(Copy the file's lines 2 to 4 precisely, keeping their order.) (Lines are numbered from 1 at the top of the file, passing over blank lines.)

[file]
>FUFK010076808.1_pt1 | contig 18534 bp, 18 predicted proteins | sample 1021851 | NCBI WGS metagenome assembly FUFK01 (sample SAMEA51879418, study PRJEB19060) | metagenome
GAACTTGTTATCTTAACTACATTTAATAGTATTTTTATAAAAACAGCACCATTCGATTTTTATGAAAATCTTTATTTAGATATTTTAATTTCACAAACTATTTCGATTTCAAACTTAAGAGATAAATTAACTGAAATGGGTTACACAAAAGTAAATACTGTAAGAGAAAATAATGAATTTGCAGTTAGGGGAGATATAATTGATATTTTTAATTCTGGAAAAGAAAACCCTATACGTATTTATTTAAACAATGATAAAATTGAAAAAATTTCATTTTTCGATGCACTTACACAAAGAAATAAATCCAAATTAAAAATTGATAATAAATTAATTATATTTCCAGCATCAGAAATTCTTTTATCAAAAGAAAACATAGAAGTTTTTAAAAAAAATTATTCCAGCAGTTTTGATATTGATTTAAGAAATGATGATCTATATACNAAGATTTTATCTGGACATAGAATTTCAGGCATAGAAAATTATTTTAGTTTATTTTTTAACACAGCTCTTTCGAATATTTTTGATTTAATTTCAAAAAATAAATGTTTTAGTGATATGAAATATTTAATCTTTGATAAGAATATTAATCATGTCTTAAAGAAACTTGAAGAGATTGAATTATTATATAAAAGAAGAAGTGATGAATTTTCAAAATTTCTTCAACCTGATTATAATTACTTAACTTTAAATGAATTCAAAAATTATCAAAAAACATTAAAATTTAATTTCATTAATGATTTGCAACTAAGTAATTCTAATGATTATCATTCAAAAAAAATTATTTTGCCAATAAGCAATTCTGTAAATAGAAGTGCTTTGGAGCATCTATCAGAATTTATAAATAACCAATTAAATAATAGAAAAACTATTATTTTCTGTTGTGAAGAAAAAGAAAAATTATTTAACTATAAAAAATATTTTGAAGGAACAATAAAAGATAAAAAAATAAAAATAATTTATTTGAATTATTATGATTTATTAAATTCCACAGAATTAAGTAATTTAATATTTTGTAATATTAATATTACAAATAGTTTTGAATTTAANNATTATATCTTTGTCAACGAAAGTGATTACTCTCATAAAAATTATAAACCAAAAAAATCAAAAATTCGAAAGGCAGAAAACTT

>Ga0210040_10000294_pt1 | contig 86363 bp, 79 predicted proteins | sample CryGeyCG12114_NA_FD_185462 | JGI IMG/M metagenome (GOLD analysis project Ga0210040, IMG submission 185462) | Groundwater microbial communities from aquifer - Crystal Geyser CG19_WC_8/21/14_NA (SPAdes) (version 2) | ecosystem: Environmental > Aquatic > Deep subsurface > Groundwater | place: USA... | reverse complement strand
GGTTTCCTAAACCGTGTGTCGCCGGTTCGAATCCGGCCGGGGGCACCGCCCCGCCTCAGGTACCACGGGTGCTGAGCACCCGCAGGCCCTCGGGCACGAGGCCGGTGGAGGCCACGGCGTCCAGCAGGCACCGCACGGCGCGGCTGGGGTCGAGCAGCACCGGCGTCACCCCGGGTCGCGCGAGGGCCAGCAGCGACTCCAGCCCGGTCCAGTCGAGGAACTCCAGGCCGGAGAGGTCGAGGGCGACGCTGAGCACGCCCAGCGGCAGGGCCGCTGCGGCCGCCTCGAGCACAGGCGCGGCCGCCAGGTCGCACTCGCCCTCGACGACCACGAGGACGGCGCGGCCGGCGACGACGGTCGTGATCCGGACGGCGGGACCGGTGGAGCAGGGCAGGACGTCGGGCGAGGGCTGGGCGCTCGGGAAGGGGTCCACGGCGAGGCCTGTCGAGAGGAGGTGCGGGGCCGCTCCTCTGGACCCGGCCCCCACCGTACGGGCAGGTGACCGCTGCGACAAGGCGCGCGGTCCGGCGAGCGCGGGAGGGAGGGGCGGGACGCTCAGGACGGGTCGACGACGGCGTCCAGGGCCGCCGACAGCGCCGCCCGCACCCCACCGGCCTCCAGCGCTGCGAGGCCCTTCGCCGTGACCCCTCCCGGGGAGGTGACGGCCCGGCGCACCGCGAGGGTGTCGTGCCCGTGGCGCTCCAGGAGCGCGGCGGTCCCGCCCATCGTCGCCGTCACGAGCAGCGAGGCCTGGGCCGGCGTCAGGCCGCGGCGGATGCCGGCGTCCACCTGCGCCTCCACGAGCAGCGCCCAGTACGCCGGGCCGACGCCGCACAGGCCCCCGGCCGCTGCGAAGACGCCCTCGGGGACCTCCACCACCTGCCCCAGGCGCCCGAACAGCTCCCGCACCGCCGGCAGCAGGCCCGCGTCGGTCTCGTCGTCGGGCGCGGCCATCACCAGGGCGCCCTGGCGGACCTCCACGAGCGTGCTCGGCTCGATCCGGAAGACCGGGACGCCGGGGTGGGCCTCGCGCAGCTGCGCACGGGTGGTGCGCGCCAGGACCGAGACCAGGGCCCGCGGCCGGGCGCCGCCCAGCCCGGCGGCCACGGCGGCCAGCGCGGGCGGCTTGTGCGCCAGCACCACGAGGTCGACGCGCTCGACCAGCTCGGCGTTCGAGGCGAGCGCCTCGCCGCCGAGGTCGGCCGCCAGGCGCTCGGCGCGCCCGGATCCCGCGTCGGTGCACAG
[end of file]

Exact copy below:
GAACTTGTTATCTTAACTACATTTAATAGTATTTTTATAAAAACAGCACCATTCGATTTTTATGAAAATCTTTATTTAGATATTTTAATTTCACAAACTATTTCGATTTCAAACTTAAGAGATAAATTAACTGAAATGGGTTACACAAAAGTAAATACTGTAAGAGAAAATAATGAATTTGCAGTTAGGGGAGATATAATTGATATTTTTAATTCTGGAAAAGAAAACCCTATACGTATTTATTTAAACAATGATAAAATTGAAAAAATTTCATTTTTCGATGCACTTACACAAAGAAATAAATCCAAATTAAAAATTGATAATAAATTAATTATATTTCCAGCATCAGAAATTCTTTTATCAAAAGAAAACATAGAAGTTTTTAAAAAAAATTATTCCAGCAGTTTTGATATTGATTTAAGAAATGATGATCTATATACNAAGATTTTATCTGGACATAGAATTTCAGGCATAGAAAATTATTTTAGTTTATTTTTTAACACAGCTCTTTCGAATATTTTTGATTTAATTTCAAAAAATAAATGTTTTAGTGATATGAAATATTTAATCTTTGATAAGAATATTAATCATGTCTTAAAGAAACTTGAAGAGATTGAATTATTATATAAAAGAAGAAGTGATGAATTTTCAAAATTTCTTCAACCTGATTATAATTACTTAACTTTAAATGAATTCAAAAATTATCAAAAAACATTAAAATTTAATTTCATTAATGATTTGCAACTAAGTAATTCTAATGATTATCATTCAAAAAAAATTATTTTGCCAATAAGCAATTCTGTAAATAGAAGTGCTTTGGAGCATCTATCAGAATTTATAAATAACCAATTAAATAATAGAAAAACTATTATTTTCTGTTGTGAAGAAAAAGAAAAATTATTTAACTATAAAAAATATTTTGAAGGAACAATAAAAGATAAAAAAATAAAAATAATTTATTTGAATTATTATGATTTATTAAATTCCACAGAATTAAGTAATTTAATATTTTGTAATATTAATATTACAAATAGTTTTGAATTTAANNATTATATCTTTGTCAACGAAAGTGATTACTCTCATAAAAATTATAAACCAAAAAAATCAAAAATTCGAAAGGCAGAAAACTT

>Ga0210040_10000294_pt1 | contig 86363 bp, 79 predicted proteins | sample CryGeyCG12114_NA_FD_185462 | JGI IMG/M metagenome (GOLD analysis project Ga0210040, IMG submission 185462) | Groundwater microbial communities from aquifer - Crystal Geyser CG19_WC_8/21/14_NA (SPAdes) (version 2) | ecosystem: Environmental > Aquatic > Deep subsurface > Groundwater | place: USA... | reverse complement strand
GGTTTCCTAAACCGTGTGTCGCCGGTTCGAATCCGGCCGGGGGCACCGCCCCGCCTCAGGTACCACGGGTGCTGAGCACCCGCAGGCCCTCGGGCACGAGGCCGGTGGAGGCCACGGCGTCCAGCAGGCACCGCACGGCGCGGCTGGGGTCGAGCAGCACCGGCGTCACCCCGGGTCGCGCGAGGGCCAGCAGCGACTCCAGCCCGGTCCAGTCGAGGAACTCCAGGCCGGAGAGGTCGAGGGCGACGCTGAGCACGCCCAGCGGCAGGGCCGCTGCGGCCGCCTCGAGCACAGGCGCGGCCGCCAGGTCGCACTCGCCCTCGACGACCACGAGGACGGCGCGGCCGGCGACGACGGTCGTGATCCGGACGGCGGGACCGGTGGAGCAGGGCAGGACGTCGGGCGAGGGCTGGGCGCTCGGGAAGGGGTCCACGGCGAGGCCTGTCGAGAGGAGGTGCGGGGCCGCTCCTCTGGACCCGGCCCCCACCGTACGGGCAGGTGACCGCTGCGACAAGGCGCGCGGTCCGGCGAGCGCGGGAGGGAGGGGCGGGACGCTCAGGACGGGTCGACGACGGCGTCCAGGGCCGCCGACAGCGCCGCCCGCACCCCACCGGCCTCCAGCGCTGCGAGGCCCTTCGCCGTGACCCCTCCCGGGGAGGTGACGGCCCGGCGCACCGCGAGGGTGTCGTGCCCGTGGCGCTCCAGGAGCGCGGCGGTCCCGCCCATCGTCGCCGTCACGAGCAGCGAGGCCTGGGCCGGCGTCAGGCCGCGGCGGATGCCGGCGTCCACCTGCGCCTCCACGAGCAGCGCCCAGTACGCCGGGCCGACGCCGCACAGGCCCCCGGCCGCTGCGAAGACGCCCTCGGGGACCTCCACCACCTGCCCCAGGCGCCCGAACAGCTCCCGCACCGCCGGCAGCAGGCCCGCGTCGGTCTCGTCGTCGGGCGCGGCCATCACCAGGGCGCCCTGGCGGACCTCCACGAGCGTGCTCGGCTCGATCCGGAAGACCGGGACGCCGGGGTGGGCCTCGCGCAGCTGCGCACGGGTGGTGCGCGCCAGGACCGAGACCAGGGCCCGCGGCCGGGCGCCGCCCAGCCCGGCGGCCACGGCGGCCAGCGCGGGCGGCTTGTGCGCCAGCACCACGAGGTCGACGCGCTCGACCAGCTCGGCGTTCGAGGCGAGCGCCTCGCCGCCGAGGTCGGCCGCCAGGCGCTCGGCGCGCCCGGATCCCGCGTCGGTGCACAG